I posted this in the other thread. It works well for me. Thought I'd share.
I use 1 factor and 1 factor alone to determine my city / highway split: the average speed on the DIC. I reset it every time I add a fuel up. Now lets get into detail:
Average speed = Distance / Time. For the sake of this comparison.. time is what is important. How much time in the city vs. how much time on the highway.
I use the EPA testing cycle as a benchmark. The average speed of the city test is 21 mph. Therefore, I use 20 mph or lower average speed as a 100% city conditions. This has only happened on 1 of my fuel ups. The highway test cycle puts an average speed of 48 mph I believe, so I round that to 50 mph.
Now here is where I make my distinction. I factor in *true* speed of my highway driving. Back at home in Buffalo, NY drivers are less aggressive because the cops brutally enforce the 55 mph state speed limit on all the local highways. Therefore, I am able to safely travel at 55 mph cruise every time I get on the highway. For simplicity (and to counteract getting on and off ramps), I assume a 50 mph average speed or higher in this scenario to be 100% highway driving. I also realize that most people don't have the luxury of driving this speed. While I'm at school in Delaware, 55 mph on I-95 is not only unlikely - it is dangerous. So when I'm here, I bump the cruise up to 65 mph which is about what people can get away with on most highways. In that case, I use 60+ mph average speed as 100% highway driving.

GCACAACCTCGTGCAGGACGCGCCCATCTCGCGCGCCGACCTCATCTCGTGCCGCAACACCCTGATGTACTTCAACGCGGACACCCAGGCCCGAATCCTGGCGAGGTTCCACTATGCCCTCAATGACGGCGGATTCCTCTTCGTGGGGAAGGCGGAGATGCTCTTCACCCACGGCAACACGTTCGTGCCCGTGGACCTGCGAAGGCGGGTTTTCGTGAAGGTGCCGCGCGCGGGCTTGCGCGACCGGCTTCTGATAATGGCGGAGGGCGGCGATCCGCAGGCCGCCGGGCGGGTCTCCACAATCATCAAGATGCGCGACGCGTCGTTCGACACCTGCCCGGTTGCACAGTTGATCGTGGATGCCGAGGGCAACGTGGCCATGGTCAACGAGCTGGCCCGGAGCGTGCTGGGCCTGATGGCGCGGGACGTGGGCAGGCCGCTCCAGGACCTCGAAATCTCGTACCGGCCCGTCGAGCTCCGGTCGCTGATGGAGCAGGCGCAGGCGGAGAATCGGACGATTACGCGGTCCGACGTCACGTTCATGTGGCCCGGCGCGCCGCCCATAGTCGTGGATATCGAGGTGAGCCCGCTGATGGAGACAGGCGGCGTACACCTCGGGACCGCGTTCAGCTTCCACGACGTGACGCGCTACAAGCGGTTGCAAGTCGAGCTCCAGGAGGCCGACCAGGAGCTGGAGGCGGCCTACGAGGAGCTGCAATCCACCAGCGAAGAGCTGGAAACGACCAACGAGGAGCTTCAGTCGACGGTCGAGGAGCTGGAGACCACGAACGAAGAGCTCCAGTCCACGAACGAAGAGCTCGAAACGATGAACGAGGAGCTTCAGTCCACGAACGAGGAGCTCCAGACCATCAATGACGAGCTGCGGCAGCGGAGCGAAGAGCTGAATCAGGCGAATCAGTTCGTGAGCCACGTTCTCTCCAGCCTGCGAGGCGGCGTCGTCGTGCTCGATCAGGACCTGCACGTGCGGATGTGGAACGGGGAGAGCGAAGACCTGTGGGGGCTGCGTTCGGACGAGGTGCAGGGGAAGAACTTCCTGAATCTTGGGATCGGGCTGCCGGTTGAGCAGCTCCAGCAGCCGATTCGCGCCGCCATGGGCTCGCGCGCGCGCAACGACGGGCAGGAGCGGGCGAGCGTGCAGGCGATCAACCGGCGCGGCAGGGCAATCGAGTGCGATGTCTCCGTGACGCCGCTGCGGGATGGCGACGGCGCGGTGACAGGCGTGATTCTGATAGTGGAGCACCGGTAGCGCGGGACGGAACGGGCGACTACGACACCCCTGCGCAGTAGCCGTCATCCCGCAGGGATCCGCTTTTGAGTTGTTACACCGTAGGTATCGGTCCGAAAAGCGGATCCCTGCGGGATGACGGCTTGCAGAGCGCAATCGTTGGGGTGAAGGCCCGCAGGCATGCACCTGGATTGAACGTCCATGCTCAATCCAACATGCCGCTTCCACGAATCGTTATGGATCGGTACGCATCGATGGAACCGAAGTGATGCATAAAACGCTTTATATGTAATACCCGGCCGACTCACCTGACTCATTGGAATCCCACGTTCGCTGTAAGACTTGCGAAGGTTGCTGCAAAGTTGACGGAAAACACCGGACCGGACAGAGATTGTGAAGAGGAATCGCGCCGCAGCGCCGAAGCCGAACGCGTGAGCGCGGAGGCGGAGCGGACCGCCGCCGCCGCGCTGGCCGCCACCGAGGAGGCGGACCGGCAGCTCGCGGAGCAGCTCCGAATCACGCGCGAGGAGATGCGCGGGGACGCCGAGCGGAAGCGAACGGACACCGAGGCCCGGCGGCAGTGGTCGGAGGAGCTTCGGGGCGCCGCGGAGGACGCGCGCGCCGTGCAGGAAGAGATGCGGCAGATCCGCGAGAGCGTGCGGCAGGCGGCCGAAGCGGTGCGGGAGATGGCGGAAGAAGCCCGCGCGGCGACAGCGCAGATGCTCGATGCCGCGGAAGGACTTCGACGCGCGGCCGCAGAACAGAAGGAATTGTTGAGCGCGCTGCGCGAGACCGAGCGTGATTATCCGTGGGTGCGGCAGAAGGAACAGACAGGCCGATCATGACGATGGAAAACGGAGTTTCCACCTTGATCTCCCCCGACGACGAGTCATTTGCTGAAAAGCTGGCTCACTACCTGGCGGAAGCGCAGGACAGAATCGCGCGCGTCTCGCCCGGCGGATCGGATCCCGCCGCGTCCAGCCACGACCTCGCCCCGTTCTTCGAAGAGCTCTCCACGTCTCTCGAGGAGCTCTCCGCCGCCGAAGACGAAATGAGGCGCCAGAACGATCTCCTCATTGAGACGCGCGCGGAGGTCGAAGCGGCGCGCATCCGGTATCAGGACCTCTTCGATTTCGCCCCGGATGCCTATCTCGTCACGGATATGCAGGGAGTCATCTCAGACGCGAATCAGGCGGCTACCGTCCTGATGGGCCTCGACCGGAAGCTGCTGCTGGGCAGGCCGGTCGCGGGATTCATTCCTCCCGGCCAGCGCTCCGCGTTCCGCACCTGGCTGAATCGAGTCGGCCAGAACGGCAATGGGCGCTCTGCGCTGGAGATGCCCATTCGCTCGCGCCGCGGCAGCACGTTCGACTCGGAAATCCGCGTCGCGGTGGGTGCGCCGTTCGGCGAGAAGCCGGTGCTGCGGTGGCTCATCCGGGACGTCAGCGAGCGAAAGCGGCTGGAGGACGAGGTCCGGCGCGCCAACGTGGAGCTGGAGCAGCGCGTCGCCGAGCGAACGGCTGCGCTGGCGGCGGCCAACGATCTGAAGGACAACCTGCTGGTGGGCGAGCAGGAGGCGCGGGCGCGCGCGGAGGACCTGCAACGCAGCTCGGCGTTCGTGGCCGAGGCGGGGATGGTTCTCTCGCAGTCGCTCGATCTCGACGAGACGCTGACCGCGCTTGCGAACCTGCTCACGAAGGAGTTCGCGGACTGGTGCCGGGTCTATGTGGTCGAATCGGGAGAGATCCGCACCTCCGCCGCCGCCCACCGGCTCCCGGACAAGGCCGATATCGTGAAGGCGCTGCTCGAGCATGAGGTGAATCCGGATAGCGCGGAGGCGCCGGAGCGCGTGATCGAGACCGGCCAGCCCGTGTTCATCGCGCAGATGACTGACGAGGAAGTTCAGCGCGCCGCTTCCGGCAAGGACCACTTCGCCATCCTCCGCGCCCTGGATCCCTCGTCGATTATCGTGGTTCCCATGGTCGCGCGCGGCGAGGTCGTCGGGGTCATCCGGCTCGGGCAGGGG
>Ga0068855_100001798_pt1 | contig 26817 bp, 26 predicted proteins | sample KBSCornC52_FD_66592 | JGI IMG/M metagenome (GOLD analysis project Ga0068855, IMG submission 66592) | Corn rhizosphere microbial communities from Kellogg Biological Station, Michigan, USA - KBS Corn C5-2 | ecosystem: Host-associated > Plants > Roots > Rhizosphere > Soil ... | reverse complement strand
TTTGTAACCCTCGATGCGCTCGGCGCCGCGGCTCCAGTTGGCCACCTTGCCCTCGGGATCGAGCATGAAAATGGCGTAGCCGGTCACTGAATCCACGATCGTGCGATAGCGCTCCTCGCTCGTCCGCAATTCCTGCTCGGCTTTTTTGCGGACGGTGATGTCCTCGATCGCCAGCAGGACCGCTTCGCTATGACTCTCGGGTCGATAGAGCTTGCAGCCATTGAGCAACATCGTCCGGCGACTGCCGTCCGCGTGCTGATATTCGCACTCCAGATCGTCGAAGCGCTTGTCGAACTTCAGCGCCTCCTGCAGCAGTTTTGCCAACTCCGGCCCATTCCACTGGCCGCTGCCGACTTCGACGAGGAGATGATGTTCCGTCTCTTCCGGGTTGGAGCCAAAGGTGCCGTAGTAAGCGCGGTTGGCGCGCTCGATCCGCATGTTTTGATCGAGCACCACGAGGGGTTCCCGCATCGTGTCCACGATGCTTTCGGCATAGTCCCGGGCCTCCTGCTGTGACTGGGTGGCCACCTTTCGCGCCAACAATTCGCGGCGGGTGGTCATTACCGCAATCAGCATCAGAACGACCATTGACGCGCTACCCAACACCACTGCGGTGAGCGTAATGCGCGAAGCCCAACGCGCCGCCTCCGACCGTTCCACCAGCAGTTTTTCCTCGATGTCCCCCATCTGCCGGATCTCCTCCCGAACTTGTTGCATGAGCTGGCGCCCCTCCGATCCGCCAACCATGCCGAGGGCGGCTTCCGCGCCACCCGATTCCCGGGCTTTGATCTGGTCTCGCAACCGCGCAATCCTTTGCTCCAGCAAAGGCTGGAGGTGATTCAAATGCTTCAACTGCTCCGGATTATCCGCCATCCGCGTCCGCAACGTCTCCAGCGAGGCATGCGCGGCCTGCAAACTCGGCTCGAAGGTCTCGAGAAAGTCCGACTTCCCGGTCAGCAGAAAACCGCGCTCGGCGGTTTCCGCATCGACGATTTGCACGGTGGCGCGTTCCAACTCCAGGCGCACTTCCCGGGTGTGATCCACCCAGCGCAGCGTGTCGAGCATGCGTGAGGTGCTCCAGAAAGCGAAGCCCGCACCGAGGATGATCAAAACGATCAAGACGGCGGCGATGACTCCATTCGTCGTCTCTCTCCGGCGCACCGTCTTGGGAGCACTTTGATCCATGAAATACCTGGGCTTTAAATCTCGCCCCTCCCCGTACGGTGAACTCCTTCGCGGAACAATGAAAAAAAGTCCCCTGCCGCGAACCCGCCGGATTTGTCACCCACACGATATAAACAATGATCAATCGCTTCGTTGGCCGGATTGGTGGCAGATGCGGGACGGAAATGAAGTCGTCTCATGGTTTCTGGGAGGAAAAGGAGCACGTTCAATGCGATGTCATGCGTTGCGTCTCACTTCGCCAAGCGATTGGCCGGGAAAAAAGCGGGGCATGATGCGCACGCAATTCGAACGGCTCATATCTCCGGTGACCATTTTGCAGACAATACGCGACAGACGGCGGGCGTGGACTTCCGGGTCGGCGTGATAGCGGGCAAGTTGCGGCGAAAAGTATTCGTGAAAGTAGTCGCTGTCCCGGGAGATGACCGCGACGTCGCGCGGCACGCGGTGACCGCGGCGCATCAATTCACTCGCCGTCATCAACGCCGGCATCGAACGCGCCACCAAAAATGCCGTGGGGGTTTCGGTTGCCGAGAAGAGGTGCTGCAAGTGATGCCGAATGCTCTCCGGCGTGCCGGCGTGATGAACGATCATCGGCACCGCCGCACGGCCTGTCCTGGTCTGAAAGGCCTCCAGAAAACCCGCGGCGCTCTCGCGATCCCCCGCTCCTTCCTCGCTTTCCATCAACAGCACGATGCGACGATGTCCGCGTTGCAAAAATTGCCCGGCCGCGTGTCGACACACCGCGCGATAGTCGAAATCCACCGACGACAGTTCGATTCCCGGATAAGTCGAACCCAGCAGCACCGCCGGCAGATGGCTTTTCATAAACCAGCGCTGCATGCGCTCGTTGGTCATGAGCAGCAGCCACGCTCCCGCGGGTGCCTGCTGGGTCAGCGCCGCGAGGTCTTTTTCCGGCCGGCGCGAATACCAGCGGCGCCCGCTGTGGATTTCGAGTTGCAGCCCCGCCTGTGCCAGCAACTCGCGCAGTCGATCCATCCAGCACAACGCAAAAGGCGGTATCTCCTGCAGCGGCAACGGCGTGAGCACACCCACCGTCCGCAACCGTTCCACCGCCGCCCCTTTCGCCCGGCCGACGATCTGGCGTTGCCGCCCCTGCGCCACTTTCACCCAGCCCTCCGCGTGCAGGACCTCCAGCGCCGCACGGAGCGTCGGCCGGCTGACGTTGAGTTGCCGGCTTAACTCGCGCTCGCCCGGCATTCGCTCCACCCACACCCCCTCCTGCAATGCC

So calcuating the split, the average speed basically tells you how far your car has traveled in the time it is on since you last filled up. I interpolate between the two values. An average speed of 40 mph is exactly halfway between 20 mph (100% city) and 60 mph (100%) highway. It will show up on my fuelly as 50% city / 50% highway. Back in Buffalo, 35 mph is directly between 20 mph (100% city) and 50 mph (100% highway). (Not) Coincidently, this really does accurately describe the driving split. For calculation simplicity (so that you don't need a calculator to do it), just take your average speed.. find out in multiples of 4 (for 60 mph highway) or 3 (for 50 mph highway) how far it is from either end and that is your split to the nearest 10%. So a 36 mph tank for me equates to 60% city / 40% highway in Delaware and 50% city / 50% highway in Buffalo. For the nearest 5% (what is used by fuelly), just use multiples of 2 or 1.5. And on the couple road trips I've had.. speeds of 64 mph and 62 mph have shown up. 100% highway. . Some road trips you get city like conditions like accidents. I've had one slow my average to 57 mph with a half hour of traffic. That was included in the entry as 10% city / 90% highway. Sound accurate?
By keeping this that detailed, my fuelly displays the exact amount of driving conditions I drive in. As of now it reads 53% highway / 47% city.